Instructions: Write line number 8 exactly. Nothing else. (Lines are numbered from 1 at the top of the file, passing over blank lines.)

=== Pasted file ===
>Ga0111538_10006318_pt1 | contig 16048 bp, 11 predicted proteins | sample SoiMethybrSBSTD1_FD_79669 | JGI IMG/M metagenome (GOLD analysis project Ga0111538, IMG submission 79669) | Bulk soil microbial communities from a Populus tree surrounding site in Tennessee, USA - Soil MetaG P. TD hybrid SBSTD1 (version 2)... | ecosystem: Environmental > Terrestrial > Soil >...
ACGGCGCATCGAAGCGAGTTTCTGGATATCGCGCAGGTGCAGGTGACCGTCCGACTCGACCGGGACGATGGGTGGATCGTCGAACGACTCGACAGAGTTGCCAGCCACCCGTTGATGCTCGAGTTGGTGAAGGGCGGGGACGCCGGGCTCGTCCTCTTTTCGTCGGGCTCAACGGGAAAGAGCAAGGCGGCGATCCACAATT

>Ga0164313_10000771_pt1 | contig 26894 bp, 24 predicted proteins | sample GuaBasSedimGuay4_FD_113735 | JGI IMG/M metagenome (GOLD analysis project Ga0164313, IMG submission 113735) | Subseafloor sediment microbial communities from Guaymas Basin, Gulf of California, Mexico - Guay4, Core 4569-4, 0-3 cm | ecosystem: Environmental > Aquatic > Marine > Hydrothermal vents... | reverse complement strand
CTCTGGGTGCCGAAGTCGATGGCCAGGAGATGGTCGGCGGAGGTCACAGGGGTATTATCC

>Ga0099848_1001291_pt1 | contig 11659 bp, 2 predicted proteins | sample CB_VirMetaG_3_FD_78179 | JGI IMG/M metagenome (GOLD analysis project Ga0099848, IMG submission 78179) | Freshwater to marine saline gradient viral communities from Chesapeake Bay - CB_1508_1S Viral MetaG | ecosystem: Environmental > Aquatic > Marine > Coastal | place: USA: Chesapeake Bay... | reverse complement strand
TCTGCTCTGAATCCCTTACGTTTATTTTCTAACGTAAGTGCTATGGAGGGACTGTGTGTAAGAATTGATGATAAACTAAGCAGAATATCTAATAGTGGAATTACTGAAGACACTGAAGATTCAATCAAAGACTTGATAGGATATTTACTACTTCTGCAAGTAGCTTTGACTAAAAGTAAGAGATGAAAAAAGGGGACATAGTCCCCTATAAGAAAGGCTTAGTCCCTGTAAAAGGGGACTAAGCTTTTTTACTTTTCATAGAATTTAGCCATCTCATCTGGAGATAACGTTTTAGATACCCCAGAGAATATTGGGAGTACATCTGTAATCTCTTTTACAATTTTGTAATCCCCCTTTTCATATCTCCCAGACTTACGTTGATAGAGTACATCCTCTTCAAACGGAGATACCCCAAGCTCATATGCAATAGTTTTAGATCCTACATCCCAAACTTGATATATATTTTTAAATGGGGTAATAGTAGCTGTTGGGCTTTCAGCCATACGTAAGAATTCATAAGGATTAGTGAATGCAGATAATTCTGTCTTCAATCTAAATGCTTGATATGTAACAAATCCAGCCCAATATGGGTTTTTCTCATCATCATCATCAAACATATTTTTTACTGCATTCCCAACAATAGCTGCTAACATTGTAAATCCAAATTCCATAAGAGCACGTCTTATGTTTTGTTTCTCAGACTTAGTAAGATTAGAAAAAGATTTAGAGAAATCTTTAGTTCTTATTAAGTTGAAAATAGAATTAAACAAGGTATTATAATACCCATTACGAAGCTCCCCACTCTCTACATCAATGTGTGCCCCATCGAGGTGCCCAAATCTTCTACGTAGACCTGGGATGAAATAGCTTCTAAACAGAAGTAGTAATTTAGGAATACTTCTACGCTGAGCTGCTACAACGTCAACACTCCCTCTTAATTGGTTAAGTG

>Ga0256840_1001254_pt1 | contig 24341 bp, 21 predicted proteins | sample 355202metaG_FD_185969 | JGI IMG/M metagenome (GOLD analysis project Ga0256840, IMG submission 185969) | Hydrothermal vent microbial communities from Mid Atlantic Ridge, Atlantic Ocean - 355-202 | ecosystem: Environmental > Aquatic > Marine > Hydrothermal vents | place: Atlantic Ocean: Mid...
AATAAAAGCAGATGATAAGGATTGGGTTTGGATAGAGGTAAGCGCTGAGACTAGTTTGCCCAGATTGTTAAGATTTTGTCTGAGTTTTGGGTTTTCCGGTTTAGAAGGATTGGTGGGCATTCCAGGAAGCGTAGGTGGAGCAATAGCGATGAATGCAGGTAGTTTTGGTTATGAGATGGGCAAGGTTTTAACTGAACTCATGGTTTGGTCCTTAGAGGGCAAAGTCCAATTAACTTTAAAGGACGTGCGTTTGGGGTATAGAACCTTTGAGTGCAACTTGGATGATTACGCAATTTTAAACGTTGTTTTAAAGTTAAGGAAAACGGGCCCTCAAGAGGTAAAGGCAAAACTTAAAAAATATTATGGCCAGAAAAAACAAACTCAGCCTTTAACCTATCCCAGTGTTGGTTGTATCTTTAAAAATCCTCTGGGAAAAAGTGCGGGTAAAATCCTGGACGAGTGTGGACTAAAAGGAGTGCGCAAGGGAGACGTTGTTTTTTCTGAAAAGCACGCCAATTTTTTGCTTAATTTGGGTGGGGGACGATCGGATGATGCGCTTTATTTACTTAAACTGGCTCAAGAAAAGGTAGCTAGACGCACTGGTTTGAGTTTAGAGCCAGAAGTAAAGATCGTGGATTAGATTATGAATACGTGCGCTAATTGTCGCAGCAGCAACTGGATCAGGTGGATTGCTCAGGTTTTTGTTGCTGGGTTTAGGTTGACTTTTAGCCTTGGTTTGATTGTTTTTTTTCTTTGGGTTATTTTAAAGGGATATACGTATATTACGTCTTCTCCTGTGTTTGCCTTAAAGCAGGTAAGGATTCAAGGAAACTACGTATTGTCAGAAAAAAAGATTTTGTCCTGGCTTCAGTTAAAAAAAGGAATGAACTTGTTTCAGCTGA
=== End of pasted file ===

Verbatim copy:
AATAAAAGCAGATGATAAGGATTGGGTTTGGATAGAGGTAAGCGCTGAGACTAGTTTGCCCAGATTGTTAAGATTTTGTCTGAGTTTTGGGTTTTCCGGTTTAGAAGGATTGGTGGGCATTCCAGGAAGCGTAGGTGGAGCAATAGCGATGAATGCAGGTAGTTTTGGTTATGAGATGGGCAAGGTTTTAACTGAACTCATGGTTTGGTCCTTAGAGGGCAAAGTCCAATTAACTTTAAAGGACGTGCGTTTGGGGTATAGAACCTTTGAGTGCAACTTGGATGATTACGCAATTTTAAACGTTGTTTTAAAGTTAAGGAAAACGGGCCCTCAAGAGGTAAAGGCAAAACTTAAAAAATATTATGGCCAGAAAAAACAAACTCAGCCTTTAACCTATCCCAGTGTTGGTTGTATCTTTAAAAATCCTCTGGGAAAAAGTGCGGGTAAAATCCTGGACGAGTGTGGACTAAAAGGAGTGCGCAAGGGAGACGTTGTTTTTTCTGAAAAGCACGCCAATTTTTTGCTTAATTTGGGTGGGGGACGATCGGATGATGCGCTTTATTTACTTAAACTGGCTCAAGAAAAGGTAGCTAGACGCACTGGTTTGAGTTTAGAGCCAGAAGTAAAGATCGTGGATTAGATTATGAATACGTGCGCTAATTGTCGCAGCAGCAACTGGATCAGGTGGATTGCTCAGGTTTTTGTTGCTGGGTTTAGGTTGACTTTTAGCCTTGGTTTGATTGTTTTTTTTCTTTGGGTTATTTTAAAGGGATATACGTATATTACGTCTTCTCCTGTGTTTGCCTTAAAGCAGGTAAGGATTCAAGGAAACTACGTATTGTCAGAAAAAAAGATTTTGTCCTGGCTTCAGTTAAAAAAAGGAATGAACTTGTTTCAGCTGA